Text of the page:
Posts Tagged ‘Galatians’

duel

What a wonderful excerpt from Luther’s 1535 commentary on Galatians.  Below Luther outlines a duel between Christ’s eternal righteousness and sin’s most powerful destructive force.  It is edifying and fascinating to see how he works it out.  Enjoy!

This is the most joyous of all doctrines and the one that contains the most comfort. It teaches that we have the indescribable and inestimable mercy and love of God. When the merciful Father saw that we were being oppressed through teh Law, that we were being held under a curse, and that we could not be liberated from it by anything, He sent His Son into the world, heaped all the sins of all men upon Him, and said to Him: “Be Peter the denier, Paul the persecutor, blasphemer, and assaulter; David the adulterer; the sinner who at the apple in Paradise; the thief on teh cross. In short, be the person of all men, the one who has committed the sins of all men. And see to it that You pay and make satisfaction for them.” Now the Law comes and says: “I find HIm a sinner, who takes upon Himself the sins of all men. I do not see any other sins than those in Him. Therefore let Him die on the cross!” And so it attacks Him and kills Him. By this deed the whole world is purged and expiated from all sins, and thus it is set free from death and from every evil. But when sin and death have been abolished by this one man, God does not want to see anything else in the whole world, especially if it were to believe, except the sheer cleansing and righteousness. And if any remnants of sin were to remain, still for the sake of Christ, the shining Sun, God would not notice them. (more…)

Commenting on Gal 1.4 “Who gave Himself for our sins..”  Find it online here or buy it as a Christmas present for someone you love here.  Don’t worry about me, I’ve got three copies. 

a full, perfect, and sufficient sacrifice once offered

a full, perfect, and sufficient sacrifice once offered

 Paul sticks to his theme. He never loses sight of the purpose of his epistle. He does not say, “Who received our works,” but “who gave.” Gave what? Not gold, or silver, or paschal lambs, or an angel, but Himself. What for? Not for a crown, or a kingdom, or our goodness, but for our sins. These words are like so many thunderclaps of protest from heaven against every kind and type of self-merit. Underscore these words, for they are full of comfort for sore consciences.

 How may we obtain remission of our sins? Paul answers: “The man who is named Jesus Christ and the Son of God gave himself for our sins.” The heavy artillery of these words explodes papacy, works, merits, superstitions. For if our sins could be removed by our own efforts, what need was there for the Son of God to be given for them? Since Christ was given for our sins it stands to reason that they cannot be put away by our own efforts.

 This sentence also defines our sins as great, so great, in fact, that the whole world could not make amends for a single sin. The greatness of the ransom, Christ, the Son of God, indicates this. The vicious character of sin is brought out by the words “who gave himself for our sins.” So vicious is sin that only the sacrifice of Christ could atone for sin. When we reflect that the one little word “sin” embraces the whole kingdom of Satan, and that it includes everything that is horrible, we have reason to tremble. But we are careless. We make light of sin. We think that by some little work or merit we can dismiss sin.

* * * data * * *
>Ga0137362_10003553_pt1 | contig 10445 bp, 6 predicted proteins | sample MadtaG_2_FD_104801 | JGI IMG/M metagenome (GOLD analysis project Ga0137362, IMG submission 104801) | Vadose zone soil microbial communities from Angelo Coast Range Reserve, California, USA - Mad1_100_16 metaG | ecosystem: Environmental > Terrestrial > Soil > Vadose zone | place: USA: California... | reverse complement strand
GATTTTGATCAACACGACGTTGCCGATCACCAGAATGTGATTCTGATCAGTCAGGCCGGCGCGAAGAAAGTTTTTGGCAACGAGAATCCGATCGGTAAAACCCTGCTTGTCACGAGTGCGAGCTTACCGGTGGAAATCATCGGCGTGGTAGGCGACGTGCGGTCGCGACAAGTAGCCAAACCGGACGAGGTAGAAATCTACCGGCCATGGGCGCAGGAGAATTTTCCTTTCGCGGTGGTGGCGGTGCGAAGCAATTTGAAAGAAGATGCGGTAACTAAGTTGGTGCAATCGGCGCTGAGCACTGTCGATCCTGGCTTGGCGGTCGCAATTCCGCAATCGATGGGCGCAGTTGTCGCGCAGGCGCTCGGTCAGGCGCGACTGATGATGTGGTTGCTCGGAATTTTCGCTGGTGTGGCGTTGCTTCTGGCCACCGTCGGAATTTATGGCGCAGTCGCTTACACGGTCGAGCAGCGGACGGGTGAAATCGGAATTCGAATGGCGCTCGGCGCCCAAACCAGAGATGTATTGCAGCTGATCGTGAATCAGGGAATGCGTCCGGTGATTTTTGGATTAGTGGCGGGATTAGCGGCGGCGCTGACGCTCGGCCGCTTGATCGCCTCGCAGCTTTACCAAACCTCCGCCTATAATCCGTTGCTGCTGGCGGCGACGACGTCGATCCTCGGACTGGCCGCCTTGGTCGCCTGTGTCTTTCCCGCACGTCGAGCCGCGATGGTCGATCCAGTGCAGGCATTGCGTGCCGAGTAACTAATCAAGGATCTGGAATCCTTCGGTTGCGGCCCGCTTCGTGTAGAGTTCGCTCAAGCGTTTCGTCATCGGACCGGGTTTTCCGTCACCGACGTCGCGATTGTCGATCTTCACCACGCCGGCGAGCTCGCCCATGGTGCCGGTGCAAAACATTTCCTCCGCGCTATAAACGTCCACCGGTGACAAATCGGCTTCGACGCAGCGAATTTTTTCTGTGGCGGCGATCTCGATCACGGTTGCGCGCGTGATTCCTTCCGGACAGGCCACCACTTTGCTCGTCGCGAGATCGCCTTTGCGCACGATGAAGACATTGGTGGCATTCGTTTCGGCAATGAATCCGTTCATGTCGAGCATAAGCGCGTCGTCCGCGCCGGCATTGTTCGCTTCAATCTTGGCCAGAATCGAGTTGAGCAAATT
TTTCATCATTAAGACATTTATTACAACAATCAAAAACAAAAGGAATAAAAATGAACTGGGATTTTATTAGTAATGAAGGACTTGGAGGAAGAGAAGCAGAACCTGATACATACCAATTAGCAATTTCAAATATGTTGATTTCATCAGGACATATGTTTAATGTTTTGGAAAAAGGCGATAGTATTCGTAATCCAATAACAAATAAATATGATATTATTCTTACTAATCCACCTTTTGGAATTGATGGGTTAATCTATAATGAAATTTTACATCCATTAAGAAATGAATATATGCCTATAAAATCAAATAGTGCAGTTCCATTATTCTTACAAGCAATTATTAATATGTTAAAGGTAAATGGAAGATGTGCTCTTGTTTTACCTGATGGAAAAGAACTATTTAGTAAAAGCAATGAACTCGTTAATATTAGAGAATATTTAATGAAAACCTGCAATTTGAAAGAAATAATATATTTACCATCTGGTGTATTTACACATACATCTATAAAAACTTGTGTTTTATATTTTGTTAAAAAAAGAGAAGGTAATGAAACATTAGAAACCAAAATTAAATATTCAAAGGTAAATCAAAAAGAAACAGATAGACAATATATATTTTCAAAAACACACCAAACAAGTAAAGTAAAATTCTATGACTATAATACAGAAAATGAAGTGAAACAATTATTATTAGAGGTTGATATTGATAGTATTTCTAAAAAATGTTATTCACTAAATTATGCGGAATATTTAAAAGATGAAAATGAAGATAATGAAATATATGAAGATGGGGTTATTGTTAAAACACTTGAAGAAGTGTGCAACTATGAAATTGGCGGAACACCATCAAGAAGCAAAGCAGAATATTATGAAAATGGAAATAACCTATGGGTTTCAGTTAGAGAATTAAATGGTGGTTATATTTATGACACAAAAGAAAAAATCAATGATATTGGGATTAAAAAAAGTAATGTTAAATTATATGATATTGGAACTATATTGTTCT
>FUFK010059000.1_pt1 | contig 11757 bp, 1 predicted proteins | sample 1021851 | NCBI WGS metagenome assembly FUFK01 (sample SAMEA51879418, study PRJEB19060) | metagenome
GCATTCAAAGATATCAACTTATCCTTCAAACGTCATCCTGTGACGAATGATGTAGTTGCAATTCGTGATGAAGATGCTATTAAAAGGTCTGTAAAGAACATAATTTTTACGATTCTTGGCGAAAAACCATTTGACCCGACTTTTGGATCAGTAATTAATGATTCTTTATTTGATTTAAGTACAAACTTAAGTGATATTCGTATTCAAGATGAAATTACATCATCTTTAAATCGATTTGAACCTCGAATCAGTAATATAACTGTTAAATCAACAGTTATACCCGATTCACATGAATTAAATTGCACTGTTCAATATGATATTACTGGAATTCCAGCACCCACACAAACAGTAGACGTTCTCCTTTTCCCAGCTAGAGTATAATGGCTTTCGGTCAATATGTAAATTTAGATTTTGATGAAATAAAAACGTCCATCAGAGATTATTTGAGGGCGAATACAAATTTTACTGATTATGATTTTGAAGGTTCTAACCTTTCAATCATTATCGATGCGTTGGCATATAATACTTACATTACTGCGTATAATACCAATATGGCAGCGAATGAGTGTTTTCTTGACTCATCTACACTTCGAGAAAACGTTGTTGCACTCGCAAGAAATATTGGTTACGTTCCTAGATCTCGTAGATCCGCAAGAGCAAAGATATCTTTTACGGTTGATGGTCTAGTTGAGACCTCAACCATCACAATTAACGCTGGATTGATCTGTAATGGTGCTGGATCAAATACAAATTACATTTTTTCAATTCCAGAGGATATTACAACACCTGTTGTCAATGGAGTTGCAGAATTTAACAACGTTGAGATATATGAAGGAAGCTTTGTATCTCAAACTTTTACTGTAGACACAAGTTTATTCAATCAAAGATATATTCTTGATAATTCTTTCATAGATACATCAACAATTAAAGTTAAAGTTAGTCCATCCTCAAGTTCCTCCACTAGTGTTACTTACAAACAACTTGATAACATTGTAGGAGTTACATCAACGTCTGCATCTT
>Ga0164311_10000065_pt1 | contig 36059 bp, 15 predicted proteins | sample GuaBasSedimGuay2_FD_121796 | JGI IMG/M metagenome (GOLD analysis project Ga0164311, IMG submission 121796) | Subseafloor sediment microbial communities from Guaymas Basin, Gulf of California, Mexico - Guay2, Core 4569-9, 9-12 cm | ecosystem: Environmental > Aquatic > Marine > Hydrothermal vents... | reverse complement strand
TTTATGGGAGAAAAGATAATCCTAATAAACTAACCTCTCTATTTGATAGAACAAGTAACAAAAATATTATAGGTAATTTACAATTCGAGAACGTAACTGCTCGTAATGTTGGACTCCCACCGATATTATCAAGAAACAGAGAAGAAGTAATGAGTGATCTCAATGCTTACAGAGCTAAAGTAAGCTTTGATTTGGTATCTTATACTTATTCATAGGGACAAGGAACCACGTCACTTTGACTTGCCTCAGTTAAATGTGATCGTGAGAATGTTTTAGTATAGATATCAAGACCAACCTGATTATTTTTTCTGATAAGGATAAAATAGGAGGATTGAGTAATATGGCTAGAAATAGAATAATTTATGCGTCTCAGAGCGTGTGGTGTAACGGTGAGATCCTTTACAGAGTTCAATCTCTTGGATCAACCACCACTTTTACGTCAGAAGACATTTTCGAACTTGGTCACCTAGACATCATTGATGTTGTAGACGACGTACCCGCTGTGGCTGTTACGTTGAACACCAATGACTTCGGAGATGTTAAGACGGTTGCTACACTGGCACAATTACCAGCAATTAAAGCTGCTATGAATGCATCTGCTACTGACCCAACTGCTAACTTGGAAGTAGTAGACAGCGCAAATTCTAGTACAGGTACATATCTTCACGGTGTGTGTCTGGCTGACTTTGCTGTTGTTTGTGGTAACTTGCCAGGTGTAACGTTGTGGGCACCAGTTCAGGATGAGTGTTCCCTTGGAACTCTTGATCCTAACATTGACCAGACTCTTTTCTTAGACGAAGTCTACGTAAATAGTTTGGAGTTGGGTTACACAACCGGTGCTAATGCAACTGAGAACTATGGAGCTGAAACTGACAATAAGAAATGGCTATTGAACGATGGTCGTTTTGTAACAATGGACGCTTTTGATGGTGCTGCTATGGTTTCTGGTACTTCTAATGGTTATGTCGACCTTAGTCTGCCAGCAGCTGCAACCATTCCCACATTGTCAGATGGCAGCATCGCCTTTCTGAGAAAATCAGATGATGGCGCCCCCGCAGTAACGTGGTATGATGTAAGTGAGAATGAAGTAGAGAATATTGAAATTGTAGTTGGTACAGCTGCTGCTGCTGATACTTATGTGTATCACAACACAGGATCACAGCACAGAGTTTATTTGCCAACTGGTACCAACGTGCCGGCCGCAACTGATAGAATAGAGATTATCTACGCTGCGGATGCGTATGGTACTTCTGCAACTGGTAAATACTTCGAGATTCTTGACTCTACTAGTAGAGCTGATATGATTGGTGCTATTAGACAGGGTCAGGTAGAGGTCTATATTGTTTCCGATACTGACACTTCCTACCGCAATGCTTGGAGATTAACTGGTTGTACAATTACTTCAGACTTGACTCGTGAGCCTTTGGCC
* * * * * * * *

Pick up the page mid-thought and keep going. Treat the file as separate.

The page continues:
This passage, then, bears out the fact that all men are sold under sin. Sin is an exacting despot who can be vanquished by no created power, but by the sovereign power of Jesus Christ alone. (more…)

Today we conclude a six-month study of Paul’s letter to the Galatians. So I have asked myself, What should I look for in the people as evidence that the Word is bearing fruit? Andrew Hafvenstein and Jonathan Edwards warn me against looking for perfection. They warn me against looking for people who are proud of their growth, speak highly of their spiritual attainments, whose joy in the grace of God is not deepened by recurrent remorse because of failures to walk by the Spirit

What should I look for to see if the message of Galatians has begun to take root in our hearts? What I would like to do to answer that question is to notice with you how Paul in these last verses of his letter develops a contrast between two mindsets. The one is what he has been trying to drive out of the Galatian churches. The other is the one he seeks to live by and teach. He calls this second mindset a canon or a rule and says that those who are in sync with this rule receive God’s mercy and enjoy God’s peace. (more…)

This short letter has an importance out of all proportion to its size. There is always a tendency for people to think that their salvation (however it is understood) is something that is to be brought about by their own achievement. How they understand salvation may vary, and the kind of achievement they see as necessary may correspondingly vary. But that their eternal destiny rests in their own hands seems a truism, so obvious that it scarcely needs stating. Christianity has often been understood as nothing more than a system of morality, as the careful observance of a sacramental system, as conformity to standards, as a linking up with others in the church, and so on. There is always a need for Paul’s forthright setting out of the truth that justification comes only through faith in Christ. This must be said over against those who stress the importance of works done in accordance with the Torah or any other achievement of the sinner. (more…)